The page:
International relations, which began aftermath of the Cold War, continued until the early 2000s and then entered an era of turbulence, have opened a new chapter in the long-standing quest for global order. The previous paradigm of inter-state conflicts, intra-state rivalries, and non-state actors’ political ambitions has given way to a geopolitical rivalry that engenders greater tectonic shifts, often referred to as the “New Great Game”.
Consequent to the decline in relative power of the United States of America (USA), the predominant actor within the international order, the global system has witnessed a resurgence of a multipolar structure, which has led to the diminishing influence of center state- its periphery relations, while concurrently bolstering the nascent region-hub state system. To clarify, while each geopolitical region possesses its unique strengths, different power centers have long remained in the background owing to the overwhelming dominance of the United States across all regions. However, recent developments unequivocally indicate a reversal of this dynamic, signaling a shift in the prevailing order. Yet, none of the new power centers emerging in the East, West, North, South and the Middle Line has been as prominent and recognized as a game-changer as the rise of the Indo-Pacific region.
The Indo-Pacific region, spanning from the western shores of the United States to the eastern coasts of Africa and encompassing the Suez Canal, has emerged as a pivotal arena for active engagement among both regional and global powers. It serves as a host to the world’s most populous nations, encompasses seven out of the top ten countries with the most formidable military capabilities, includes six nations possessing nuclear weapons, consolidates nine out of the ten busiest ports, facilitates approximately 60% of global maritime trade, and harbors some of the world’s most robust economies.
The ascent of the Indo-Pacific has undoubtedly led rival focal points such as China and the United States to emphasize the region as a top priority in their global power projections. On the one hand, this situation creates new chances and opportunities for the region, but on the other hand, it promises instability and the difficulty of choosing sides between the two poles due to the rivalry between China and the United States stemming from the global power struggle.
As international relations steadily veer towards turbulence in the Era of Great Power Rivalry, paradoxically, it concurrently presents states with an avenue to augment their influence within their respective regions. Undoubtedly, this phenomenon is directly linked to the strategic steps undertaken and to be pursued by actors. Through their deliberate pursuit of neutrality, prioritization of national policies, and commitment to fostering peace and prosperity with the motto of win-win approach, regional powers offer a third way and consolidate their regional leadership by maintaining an active neutral stance among the polarizing forces. Although the Indo-Pacific is increasingly being shaped by developments centered on China and the US, Indonesia, a major power in the region, has long advocated in the existence of a third way.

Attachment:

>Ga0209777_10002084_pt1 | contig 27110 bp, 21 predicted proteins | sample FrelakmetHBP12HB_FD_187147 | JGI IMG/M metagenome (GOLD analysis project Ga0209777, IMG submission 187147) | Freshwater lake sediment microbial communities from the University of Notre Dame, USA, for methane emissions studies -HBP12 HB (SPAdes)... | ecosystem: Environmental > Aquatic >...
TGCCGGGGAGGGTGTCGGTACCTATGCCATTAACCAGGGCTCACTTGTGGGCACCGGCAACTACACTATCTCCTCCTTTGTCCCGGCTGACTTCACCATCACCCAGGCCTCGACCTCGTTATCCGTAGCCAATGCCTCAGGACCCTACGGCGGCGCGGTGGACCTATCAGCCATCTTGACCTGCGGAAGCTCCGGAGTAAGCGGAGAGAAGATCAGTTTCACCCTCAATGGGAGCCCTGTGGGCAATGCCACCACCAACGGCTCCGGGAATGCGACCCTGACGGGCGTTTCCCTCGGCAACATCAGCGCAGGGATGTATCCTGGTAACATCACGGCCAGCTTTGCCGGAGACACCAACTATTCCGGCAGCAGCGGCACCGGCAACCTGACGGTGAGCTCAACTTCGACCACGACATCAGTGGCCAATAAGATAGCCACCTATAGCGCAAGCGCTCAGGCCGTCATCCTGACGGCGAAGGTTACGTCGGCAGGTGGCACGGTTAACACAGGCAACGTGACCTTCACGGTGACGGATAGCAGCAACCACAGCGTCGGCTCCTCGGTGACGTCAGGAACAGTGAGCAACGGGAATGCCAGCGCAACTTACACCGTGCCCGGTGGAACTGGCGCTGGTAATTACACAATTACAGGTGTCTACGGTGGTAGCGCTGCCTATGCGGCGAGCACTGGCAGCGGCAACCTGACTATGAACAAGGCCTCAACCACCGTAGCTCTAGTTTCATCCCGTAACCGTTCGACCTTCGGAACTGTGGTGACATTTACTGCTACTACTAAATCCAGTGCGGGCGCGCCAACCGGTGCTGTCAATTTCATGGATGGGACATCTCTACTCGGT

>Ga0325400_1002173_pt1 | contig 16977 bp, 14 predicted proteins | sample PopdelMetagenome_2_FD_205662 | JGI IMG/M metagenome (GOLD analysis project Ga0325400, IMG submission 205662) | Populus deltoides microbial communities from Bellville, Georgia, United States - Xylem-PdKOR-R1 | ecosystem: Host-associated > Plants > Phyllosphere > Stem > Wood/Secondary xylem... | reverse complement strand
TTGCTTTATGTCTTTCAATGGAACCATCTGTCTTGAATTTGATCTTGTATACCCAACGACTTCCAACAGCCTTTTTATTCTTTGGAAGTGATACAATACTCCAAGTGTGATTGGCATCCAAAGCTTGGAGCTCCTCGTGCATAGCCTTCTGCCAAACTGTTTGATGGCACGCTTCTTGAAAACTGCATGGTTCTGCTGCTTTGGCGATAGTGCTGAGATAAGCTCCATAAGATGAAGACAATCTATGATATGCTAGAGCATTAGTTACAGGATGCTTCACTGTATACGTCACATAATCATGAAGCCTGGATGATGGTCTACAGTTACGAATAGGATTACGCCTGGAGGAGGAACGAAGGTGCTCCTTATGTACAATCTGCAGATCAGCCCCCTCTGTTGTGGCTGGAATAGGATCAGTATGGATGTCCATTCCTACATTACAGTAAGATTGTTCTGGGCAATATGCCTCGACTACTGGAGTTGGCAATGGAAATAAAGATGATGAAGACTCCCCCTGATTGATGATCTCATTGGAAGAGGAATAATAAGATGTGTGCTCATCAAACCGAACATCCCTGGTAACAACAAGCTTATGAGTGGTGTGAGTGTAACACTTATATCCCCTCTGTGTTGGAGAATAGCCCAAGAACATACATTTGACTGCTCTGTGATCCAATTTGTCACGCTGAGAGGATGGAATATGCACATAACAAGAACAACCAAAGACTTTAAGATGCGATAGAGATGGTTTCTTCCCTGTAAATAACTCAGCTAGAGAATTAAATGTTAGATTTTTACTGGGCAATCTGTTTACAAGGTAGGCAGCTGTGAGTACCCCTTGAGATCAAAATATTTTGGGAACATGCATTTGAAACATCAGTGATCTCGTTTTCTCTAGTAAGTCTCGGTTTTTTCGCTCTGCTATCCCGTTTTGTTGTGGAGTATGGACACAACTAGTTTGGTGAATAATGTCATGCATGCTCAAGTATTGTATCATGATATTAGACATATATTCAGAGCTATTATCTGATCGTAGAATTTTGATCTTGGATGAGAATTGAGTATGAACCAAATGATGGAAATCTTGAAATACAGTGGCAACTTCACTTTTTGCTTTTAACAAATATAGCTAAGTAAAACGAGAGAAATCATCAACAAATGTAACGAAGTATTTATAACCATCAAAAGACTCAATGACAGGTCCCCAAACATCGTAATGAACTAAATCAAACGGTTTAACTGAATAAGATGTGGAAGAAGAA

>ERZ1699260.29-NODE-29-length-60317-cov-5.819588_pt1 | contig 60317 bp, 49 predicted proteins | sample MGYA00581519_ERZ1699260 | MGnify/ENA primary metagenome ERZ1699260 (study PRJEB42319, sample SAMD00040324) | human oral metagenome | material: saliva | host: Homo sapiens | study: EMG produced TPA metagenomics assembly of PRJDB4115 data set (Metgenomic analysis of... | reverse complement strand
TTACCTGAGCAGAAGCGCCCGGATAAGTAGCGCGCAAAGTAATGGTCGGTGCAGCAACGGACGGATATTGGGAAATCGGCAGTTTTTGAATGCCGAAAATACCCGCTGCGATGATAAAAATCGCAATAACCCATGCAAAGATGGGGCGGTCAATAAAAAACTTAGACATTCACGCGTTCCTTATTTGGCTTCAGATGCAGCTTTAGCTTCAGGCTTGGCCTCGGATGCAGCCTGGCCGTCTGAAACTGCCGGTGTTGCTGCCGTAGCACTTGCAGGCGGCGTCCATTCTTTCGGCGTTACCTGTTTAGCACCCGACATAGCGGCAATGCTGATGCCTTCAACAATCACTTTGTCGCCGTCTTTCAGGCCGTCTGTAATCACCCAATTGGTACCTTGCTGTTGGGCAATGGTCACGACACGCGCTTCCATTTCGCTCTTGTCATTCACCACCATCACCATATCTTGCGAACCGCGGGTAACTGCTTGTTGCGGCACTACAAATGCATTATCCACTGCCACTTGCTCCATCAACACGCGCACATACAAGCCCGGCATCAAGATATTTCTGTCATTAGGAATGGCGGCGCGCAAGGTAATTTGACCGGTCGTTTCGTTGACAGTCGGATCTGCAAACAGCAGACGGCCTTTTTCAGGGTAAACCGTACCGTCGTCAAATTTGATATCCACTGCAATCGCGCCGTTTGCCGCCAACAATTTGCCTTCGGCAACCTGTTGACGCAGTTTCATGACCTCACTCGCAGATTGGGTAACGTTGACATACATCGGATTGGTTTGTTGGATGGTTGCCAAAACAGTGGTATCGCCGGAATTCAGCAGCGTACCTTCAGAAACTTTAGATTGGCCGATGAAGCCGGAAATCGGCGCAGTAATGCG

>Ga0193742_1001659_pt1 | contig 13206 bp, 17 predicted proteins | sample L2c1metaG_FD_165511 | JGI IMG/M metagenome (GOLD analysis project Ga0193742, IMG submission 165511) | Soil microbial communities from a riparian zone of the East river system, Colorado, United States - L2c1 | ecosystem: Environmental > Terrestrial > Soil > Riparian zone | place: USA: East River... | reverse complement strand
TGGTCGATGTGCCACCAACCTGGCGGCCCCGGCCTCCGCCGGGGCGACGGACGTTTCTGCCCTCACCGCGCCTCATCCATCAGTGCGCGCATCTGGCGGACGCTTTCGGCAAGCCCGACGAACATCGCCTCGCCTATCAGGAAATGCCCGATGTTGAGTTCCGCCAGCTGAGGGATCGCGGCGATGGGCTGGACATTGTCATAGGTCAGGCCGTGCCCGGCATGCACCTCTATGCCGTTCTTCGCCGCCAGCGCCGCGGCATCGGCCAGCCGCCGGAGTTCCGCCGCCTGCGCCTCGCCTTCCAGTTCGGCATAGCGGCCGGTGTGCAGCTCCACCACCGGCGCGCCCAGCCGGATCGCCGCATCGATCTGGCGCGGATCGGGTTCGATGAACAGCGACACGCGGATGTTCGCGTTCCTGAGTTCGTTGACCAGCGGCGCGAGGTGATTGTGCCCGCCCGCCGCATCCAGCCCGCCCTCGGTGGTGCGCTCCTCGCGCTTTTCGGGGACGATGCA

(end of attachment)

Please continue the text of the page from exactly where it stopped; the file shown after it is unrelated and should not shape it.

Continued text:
As the largest archipelagic nation globally and the largest country in Southeast Asia, strategically situated at the nexus of the Indian and Pacific Oceans, Indonesia represents the fulcrum of the regional spirit that rejects the politics of tension and picking sides, thanks to its long tradition of leadership and its unquestionable power among Southeast Asian countries. Indonesia, which will provide great advantages to the side it chooses and perhaps feel the benefits of this in the short term, prefers to pursue a long-term strategy instead and designs a Southeast Asia Jakarta-centered. Particularly since Joko Widodo took office in 2014, Jakarta has tried to build a bloc by effectively using the Association of Southeast Asian Nations (ASEAN), of which 10 regional states are members, and bolstered its regional leadership and consolidated its position by being active in the decisions taken within ASEAN.
Indonesia, the most powerful country among ASEAN members in both demographic and economic terms, has been pioneering centrality policies in order to play a leading role within the organization. In 2019, ASEAN officially unveiled its Indo-Pacific Strategy, and it would not be wrong to say that the efforts of the Indonesian Foreign Ministry were decisive. Notably, the “Indo-Pacific Treaty of Friendship and Cooperation” announced by Indonesian Foreign Minister Marty Natalegawa in 2013 serves as the cornerstone of ASEAN’s present Indo-Pacific policies and underscores the pursuit of centrality.
Furthermore, in November 2018, during his address at the East Asia Summit, Indonesian President Jokowi Widodo laid the theoretical-conceptual foundation for the concept of “ASEAN Centrality” by emphasizing openness, inclusiveness, transparency, respect for international law and ASEAN centrality.
Moreover, Indonesia has guide the active functioning of ASEAN institutions such as the ASEAN Regional Forum, the East Asia Summit and the ASEAN Defense Ministers’ Meeting, and encouraged both the US and China to join them. Through this approachy, it has succeeded in forcing Beijing and Washington to follow ASEAN’s path rather than ASEAN being an institution that follows the strategies of China and the United States. By addressing the “Free and Open Indo-Pacific” strategy implemented by the US in the context of China containment policy with an ASEAN-centered approach that includes all countries including China, Indonesia has demonstrated its leadership capacity and willingness to play this role.
The substantial advancements made by Indonesia in the economic area, alongside its successful endeavors in geopolitical and leadership matters over the past decade, are clear and noteworthy. In an era marked by the questioning of globalization and Atlantic dominance, Jakarta, as one of the strengthening economies, particularly in Asia and other diverse geographies, is formulating and executing strategies in accordance with this evolving landscape. Indeed, according to the Economist, Indonesia has grown faster than any other economy over $1 trillion in the last decade, except China and India, and has joined the club of upper middle-income countries.